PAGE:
Courses and Theory:
We both started out by taking the Canadian Yachting Association (CYA) Basic Cruising certification. We did the theory in Lethbridge and the practical on the BC coast with three other crew and our examining skipper. It was definitely crowded on that Beneteau 33, pictured below! Our next goal was to achieve the CYA Coastal Navigation standard and finally the CYA Intermediate Cruising certification. It took two sailing seasons to achieve these results with as much practical experience in between them as possible. During this time we also took our Restricted Operator's Certificate for VHF Radio communication and secured our Pleasure Craft Operator's cards. Now we were qualified to charter boats worldwide. In addition, Judy bought a sextant and passed her CYA Celestial Navigation Theory - practice has yet to happen! In May 2005, while in North Carolina, she wrote and passed her Amateur Radio Technician exams (US equivalent of the Basic in Canada). She will continue to work on her Morse code rating so she can transmit more freely on the single sideband radio (SSB) we have on our boat.
Querencia in Desolation Sound
For three years now we have been members of the Salt Spring Island Sailing Club on Salt Spring Island off the British Columbia coast. Since we live in the Canadian Prairies (Lethbridge, Alberta), we have limited exposure to ocean sailing and spend many weeks throughout the summers visiting family on the island and practicing our sailing skills. We sail with neighbours and friends on the island and take part in race nights and regatta weekends. This picture was taken on our neighbour's boat "Vectis". "Vectis" is a 1975 Douglas 32, full cutaway keel bluewater boat. We really enjoyed our day sailing on her. Her skipper, David, was by far one of the best instructor's we've had. Last summer we participated in the Round Salt Spring Race aboard "Vectis" - which was fun even though we were unable to finish (approximately 50 boats out of 60 ended up DNF - NO WIND!) It was the strangest feeling at the mouth of Sansun Narrows when the tide was running against us and we were sailing backwards because we had no wind.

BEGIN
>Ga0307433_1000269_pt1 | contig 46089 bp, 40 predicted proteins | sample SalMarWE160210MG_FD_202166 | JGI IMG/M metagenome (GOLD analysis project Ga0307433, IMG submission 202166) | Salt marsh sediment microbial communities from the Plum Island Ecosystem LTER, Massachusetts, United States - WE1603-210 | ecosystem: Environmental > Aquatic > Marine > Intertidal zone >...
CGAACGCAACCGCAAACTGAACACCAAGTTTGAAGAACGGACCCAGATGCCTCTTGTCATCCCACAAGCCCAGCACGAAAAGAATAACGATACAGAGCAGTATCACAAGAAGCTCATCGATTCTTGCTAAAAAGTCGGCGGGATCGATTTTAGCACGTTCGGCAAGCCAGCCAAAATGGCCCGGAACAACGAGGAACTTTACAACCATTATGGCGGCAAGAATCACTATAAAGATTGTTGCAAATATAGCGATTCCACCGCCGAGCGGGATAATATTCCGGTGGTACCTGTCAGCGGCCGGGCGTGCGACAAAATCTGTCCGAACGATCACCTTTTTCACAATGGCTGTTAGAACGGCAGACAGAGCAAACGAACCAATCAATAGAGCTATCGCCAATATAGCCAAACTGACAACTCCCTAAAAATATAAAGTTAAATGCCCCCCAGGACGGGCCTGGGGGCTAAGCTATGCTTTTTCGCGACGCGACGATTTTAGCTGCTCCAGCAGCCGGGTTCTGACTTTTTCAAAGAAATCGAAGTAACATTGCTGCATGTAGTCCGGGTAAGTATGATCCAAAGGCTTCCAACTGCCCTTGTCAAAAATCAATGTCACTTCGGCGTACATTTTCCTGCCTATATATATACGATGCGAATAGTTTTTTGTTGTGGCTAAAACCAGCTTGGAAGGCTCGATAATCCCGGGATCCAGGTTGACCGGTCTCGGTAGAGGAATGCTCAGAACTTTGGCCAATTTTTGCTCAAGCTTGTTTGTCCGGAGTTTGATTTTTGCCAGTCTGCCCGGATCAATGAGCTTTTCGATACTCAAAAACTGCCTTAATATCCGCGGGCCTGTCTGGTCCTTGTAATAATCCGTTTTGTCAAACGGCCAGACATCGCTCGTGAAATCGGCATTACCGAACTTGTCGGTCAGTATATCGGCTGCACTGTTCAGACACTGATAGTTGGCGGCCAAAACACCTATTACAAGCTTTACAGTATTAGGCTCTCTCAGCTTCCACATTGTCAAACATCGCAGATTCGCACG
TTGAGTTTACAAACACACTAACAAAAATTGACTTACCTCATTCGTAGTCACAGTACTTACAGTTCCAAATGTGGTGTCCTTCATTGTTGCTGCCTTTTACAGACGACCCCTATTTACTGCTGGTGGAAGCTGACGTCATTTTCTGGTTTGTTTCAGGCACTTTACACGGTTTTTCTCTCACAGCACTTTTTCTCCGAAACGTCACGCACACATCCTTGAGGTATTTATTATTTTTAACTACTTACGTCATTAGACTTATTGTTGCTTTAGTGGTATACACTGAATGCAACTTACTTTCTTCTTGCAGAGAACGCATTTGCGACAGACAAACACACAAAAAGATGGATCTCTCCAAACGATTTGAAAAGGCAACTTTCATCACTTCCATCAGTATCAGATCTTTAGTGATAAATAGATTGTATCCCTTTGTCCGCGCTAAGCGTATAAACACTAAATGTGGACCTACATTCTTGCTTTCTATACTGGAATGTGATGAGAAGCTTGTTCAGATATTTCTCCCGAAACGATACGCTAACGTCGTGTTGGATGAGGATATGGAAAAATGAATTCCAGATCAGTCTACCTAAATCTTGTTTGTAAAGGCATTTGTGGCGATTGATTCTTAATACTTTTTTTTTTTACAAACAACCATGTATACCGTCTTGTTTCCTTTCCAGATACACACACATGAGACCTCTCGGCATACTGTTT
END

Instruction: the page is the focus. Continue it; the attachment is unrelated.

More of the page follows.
Ron and Judy at the helm of Vectis in the Gulf Islands
We read everything we can on the adventures of people who live aboard their boats or sail around the world. We also have learned a lot from the more technical books such as Chapman Piloting, Complete Sailing Manual, Cooks Afloat, The Practical Pilot, Basic Coastal Navigation, Ocean Sailing, Handling Troubles Afloat, Kitchen Afloat, Repairs At Sea, Your Offshore Doctor, Cruising Under Sail, Living Off The Sea, How to Cope With Storms and The Essential Knot Book. The internet also contains many websites with stories of live-aboard sailors and their experiences. Check out www.twogypsies.com (you will see our new boat "Pioneer" on that site), www.bruadair.us/index.html , www.jimages.com and www.bondcar.com .